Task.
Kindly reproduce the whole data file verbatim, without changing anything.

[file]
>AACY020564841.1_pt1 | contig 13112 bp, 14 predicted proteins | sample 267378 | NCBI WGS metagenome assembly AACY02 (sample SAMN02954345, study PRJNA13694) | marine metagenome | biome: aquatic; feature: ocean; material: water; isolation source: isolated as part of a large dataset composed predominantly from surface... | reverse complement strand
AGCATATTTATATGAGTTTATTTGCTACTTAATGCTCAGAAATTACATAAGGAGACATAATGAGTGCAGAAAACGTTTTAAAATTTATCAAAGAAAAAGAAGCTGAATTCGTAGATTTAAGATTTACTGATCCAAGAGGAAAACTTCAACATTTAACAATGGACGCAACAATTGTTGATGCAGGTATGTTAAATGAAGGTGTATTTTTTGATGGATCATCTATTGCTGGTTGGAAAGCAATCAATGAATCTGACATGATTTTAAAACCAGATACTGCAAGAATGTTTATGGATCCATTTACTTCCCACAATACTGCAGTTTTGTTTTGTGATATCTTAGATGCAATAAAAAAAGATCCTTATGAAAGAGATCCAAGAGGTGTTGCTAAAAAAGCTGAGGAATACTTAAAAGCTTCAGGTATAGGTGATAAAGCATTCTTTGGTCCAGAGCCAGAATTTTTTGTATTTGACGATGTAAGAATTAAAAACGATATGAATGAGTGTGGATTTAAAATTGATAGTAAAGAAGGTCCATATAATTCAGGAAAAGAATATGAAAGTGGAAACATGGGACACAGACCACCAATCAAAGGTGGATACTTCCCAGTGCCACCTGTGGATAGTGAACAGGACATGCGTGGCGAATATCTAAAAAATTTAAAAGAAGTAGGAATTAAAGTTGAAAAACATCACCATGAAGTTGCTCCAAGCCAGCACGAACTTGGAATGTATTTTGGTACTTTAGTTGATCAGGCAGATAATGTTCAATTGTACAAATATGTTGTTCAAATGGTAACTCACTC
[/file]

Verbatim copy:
>AACY020564841.1_pt1 | contig 13112 bp, 14 predicted proteins | sample 267378 | NCBI WGS metagenome assembly AACY02 (sample SAMN02954345, study PRJNA13694) | marine metagenome | biome: aquatic; feature: ocean; material: water; isolation source: isolated as part of a large dataset composed predominantly from surface... | reverse complement strand
AGCATATTTATATGAGTTTATTTGCTACTTAATGCTCAGAAATTACATAAGGAGACATAATGAGTGCAGAAAACGTTTTAAAATTTATCAAAGAAAAAGAAGCTGAATTCGTAGATTTAAGATTTACTGATCCAAGAGGAAAACTTCAACATTTAACAATGGACGCAACAATTGTTGATGCAGGTATGTTAAATGAAGGTGTATTTTTTGATGGATCATCTATTGCTGGTTGGAAAGCAATCAATGAATCTGACATGATTTTAAAACCAGATACTGCAAGAATGTTTATGGATCCATTTACTTCCCACAATACTGCAGTTTTGTTTTGTGATATCTTAGATGCAATAAAAAAAGATCCTTATGAAAGAGATCCAAGAGGTGTTGCTAAAAAAGCTGAGGAATACTTAAAAGCTTCAGGTATAGGTGATAAAGCATTCTTTGGTCCAGAGCCAGAATTTTTTGTATTTGACGATGTAAGAATTAAAAACGATATGAATGAGTGTGGATTTAAAATTGATAGTAAAGAAGGTCCATATAATTCAGGAAAAGAATATGAAAGTGGAAACATGGGACACAGACCACCAATCAAAGGTGGATACTTCCCAGTGCCACCTGTGGATAGTGAACAGGACATGCGTGGCGAATATCTAAAAAATTTAAAAGAAGTAGGAATTAAAGTTGAAAAACATCACCATGAAGTTGCTCCAAGCCAGCACGAACTTGGAATGTATTTTGGTACTTTAGTTGATCAGGCAGATAATGTTCAATTGTACAAATATGTTGTTCAAATGGTAACTCACTC